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In Britain since 1789, Martin Pugh offers a stimulating introduction to the fundamental social, political and ecomic changes that took place in Great Britain from the late eighteenth century to the present day. In his study of this complex and fascinating period, he explores the major factors governing and determining events and asks: How and why did Britain reach her peak as a great industrial power by 1850? What has been the nature and extent of ecomic decline since the late-Victorian period? How, as violent, revolutionary change swept across Europe, did the aristocratic British political system give way to mass democracy with scarcely a protest? How did Britain manage to acquire a huge empire in the nineteenth century while investing so little in her armed forces? Drawing on the latest historical research, Pugh presents an accessible, concise and yet wide-ranging analysis of the factors that have shaped contemporary Britain. His study culminates in an evaluation of Britain's dilemmas at the end of this century - following the collapse of consensus politics, the rejection of Thatcherism, the emergence of New Labour and the reappraisal of Britain's relationship with Europe.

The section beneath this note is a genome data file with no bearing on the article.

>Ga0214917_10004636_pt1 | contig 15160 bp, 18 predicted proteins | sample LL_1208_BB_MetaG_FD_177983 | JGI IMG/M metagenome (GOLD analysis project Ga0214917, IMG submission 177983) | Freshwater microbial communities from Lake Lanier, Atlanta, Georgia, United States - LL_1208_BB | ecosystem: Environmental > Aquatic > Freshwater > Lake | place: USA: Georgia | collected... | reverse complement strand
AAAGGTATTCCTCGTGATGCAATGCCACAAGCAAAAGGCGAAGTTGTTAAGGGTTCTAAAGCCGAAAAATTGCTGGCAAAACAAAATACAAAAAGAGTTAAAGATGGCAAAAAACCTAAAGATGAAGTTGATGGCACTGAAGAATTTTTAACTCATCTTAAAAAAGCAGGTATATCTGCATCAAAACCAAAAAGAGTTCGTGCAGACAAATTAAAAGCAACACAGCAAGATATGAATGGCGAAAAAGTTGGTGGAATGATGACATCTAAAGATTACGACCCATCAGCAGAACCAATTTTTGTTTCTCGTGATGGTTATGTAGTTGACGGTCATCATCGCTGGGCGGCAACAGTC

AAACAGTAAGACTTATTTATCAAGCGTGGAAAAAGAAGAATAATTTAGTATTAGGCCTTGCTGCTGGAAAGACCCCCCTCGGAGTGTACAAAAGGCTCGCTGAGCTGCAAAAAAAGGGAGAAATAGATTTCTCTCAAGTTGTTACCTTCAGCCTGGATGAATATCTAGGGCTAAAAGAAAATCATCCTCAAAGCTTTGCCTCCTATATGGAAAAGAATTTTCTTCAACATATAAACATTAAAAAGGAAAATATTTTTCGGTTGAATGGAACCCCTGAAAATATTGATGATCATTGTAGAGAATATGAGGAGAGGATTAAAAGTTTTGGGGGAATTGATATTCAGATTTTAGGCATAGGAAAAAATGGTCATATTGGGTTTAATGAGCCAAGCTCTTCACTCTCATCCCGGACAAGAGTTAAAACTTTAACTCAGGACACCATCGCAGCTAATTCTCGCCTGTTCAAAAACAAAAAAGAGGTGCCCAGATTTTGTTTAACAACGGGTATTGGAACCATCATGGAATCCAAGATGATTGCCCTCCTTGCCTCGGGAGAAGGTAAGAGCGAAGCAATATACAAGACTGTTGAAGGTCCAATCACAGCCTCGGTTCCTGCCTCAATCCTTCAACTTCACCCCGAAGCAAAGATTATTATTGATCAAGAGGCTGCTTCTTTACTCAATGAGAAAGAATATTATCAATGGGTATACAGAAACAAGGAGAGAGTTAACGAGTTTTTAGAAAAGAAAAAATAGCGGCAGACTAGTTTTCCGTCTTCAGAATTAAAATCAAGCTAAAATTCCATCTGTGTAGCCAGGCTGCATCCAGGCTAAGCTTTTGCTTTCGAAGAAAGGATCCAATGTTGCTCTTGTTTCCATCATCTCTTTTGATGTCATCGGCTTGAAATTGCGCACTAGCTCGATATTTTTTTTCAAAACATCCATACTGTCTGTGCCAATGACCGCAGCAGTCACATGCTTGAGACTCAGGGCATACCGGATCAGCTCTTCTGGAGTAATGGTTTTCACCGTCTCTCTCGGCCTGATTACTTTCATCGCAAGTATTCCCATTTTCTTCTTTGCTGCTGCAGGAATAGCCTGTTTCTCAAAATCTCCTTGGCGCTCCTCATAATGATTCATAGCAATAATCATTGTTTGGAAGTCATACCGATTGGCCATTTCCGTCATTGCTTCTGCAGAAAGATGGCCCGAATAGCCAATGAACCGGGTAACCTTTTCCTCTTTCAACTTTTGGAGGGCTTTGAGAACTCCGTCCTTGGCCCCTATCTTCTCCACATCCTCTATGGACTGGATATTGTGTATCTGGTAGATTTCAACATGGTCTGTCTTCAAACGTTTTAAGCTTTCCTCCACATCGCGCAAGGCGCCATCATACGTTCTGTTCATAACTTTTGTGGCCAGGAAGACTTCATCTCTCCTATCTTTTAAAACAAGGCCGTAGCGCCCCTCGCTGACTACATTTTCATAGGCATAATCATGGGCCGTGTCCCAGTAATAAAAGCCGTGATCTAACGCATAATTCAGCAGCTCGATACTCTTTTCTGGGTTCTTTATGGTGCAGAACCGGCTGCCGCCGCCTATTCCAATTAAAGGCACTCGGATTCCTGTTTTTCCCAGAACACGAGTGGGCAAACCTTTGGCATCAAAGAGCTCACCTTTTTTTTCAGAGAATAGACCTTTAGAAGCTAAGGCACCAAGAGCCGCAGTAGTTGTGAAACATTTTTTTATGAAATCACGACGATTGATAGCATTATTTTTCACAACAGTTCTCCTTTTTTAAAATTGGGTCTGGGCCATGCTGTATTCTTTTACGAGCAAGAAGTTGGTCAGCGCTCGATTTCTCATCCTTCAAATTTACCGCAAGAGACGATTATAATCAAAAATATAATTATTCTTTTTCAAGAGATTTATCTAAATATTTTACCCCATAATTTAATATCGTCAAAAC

MARTIN PUGH is Professor of Modern British History at the University of Newcastle upon Tyne. A well-known academic and writer on modern British history, his previous publications include Women and the Women's Movement in Britain 1914-1959 (also published by Macmillan) and A Companion to Modern European History 1871-1945 and State and Society: British Political and Social History, 1870-1992.